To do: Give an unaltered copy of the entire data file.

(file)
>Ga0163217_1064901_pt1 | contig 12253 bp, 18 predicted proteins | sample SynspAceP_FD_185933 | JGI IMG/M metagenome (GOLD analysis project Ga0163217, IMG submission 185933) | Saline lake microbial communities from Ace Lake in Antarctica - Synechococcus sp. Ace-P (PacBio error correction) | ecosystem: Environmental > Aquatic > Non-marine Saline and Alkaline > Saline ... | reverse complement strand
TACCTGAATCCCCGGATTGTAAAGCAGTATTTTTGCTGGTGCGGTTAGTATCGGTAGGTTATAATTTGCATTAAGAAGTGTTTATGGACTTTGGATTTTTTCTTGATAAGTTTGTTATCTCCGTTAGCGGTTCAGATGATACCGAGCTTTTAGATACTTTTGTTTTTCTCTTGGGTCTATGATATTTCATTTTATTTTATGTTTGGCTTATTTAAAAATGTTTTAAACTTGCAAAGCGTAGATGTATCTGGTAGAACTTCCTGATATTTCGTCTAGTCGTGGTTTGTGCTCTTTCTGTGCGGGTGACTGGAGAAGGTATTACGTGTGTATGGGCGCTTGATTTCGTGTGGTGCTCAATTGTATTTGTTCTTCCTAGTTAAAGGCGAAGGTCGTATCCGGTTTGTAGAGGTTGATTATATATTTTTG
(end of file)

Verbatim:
>Ga0163217_1064901_pt1 | contig 12253 bp, 18 predicted proteins | sample SynspAceP_FD_185933 | JGI IMG/M metagenome (GOLD analysis project Ga0163217, IMG submission 185933) | Saline lake microbial communities from Ace Lake in Antarctica - Synechococcus sp. Ace-P (PacBio error correction) | ecosystem: Environmental > Aquatic > Non-marine Saline and Alkaline > Saline ... | reverse complement strand
TACCTGAATCCCCGGATTGTAAAGCAGTATTTTTGCTGGTGCGGTTAGTATCGGTAGGTTATAATTTGCATTAAGAAGTGTTTATGGACTTTGGATTTTTTCTTGATAAGTTTGTTATCTCCGTTAGCGGTTCAGATGATACCGAGCTTTTAGATACTTTTGTTTTTCTCTTGGGTCTATGATATTTCATTTTATTTTATGTTTGGCTTATTTAAAAATGTTTTAAACTTGCAAAGCGTAGATGTATCTGGTAGAACTTCCTGATATTTCGTCTAGTCGTGGTTTGTGCTCTTTCTGTGCGGGTGACTGGAGAAGGTATTACGTGTGTATGGGCGCTTGATTTCGTGTGGTGCTCAATTGTATTTGTTCTTCCTAGTTAAAGGCGAAGGTCGTATCCGGTTTGTAGAGGTTGATTATATATTTTTG